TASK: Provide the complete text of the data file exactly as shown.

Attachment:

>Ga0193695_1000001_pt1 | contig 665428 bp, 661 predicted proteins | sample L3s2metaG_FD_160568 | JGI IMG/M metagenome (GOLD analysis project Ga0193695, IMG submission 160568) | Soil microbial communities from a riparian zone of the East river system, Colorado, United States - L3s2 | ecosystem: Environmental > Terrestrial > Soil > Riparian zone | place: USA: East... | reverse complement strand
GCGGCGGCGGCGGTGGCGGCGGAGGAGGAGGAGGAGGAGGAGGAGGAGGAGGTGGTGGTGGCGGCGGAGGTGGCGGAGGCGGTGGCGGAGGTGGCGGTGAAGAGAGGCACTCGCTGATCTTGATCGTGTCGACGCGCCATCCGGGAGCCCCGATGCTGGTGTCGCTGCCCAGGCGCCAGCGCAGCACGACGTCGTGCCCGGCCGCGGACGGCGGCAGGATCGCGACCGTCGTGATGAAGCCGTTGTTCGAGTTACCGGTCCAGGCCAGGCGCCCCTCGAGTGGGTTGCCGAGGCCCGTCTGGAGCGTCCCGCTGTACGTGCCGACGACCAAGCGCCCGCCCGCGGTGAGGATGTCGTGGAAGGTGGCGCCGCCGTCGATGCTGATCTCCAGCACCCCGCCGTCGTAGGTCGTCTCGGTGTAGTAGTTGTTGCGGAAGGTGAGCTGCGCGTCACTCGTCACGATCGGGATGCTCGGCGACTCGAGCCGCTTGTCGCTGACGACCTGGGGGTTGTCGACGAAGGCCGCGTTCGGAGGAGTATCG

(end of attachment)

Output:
>Ga0193695_1000001_pt1 | contig 665428 bp, 661 predicted proteins | sample L3s2metaG_FD_160568 | JGI IMG/M metagenome (GOLD analysis project Ga0193695, IMG submission 160568) | Soil microbial communities from a riparian zone of the East river system, Colorado, United States - L3s2 | ecosystem: Environmental > Terrestrial > Soil > Riparian zone | place: USA: East... | reverse complement strand
GCGGCGGCGGCGGTGGCGGCGGAGGAGGAGGAGGAGGAGGAGGAGGAGGAGGTGGTGGTGGCGGCGGAGGTGGCGGAGGCGGTGGCGGAGGTGGCGGTGAAGAGAGGCACTCGCTGATCTTGATCGTGTCGACGCGCCATCCGGGAGCCCCGATGCTGGTGTCGCTGCCCAGGCGCCAGCGCAGCACGACGTCGTGCCCGGCCGCGGACGGCGGCAGGATCGCGACCGTCGTGATGAAGCCGTTGTTCGAGTTACCGGTCCAGGCCAGGCGCCCCTCGAGTGGGTTGCCGAGGCCCGTCTGGAGCGTCCCGCTGTACGTGCCGACGACCAAGCGCCCGCCCGCGGTGAGGATGTCGTGGAAGGTGGCGCCGCCGTCGATGCTGATCTCCAGCACCCCGCCGTCGTAGGTCGTCTCGGTGTAGTAGTTGTTGCGGAAGGTGAGCTGCGCGTCACTCGTCACGATCGGGATGCTCGGCGACTCGAGCCGCTTGTCGCTGACGACCTGGGGGTTGTCGACGAAGGCCGCGTTCGGAGGAGTATCG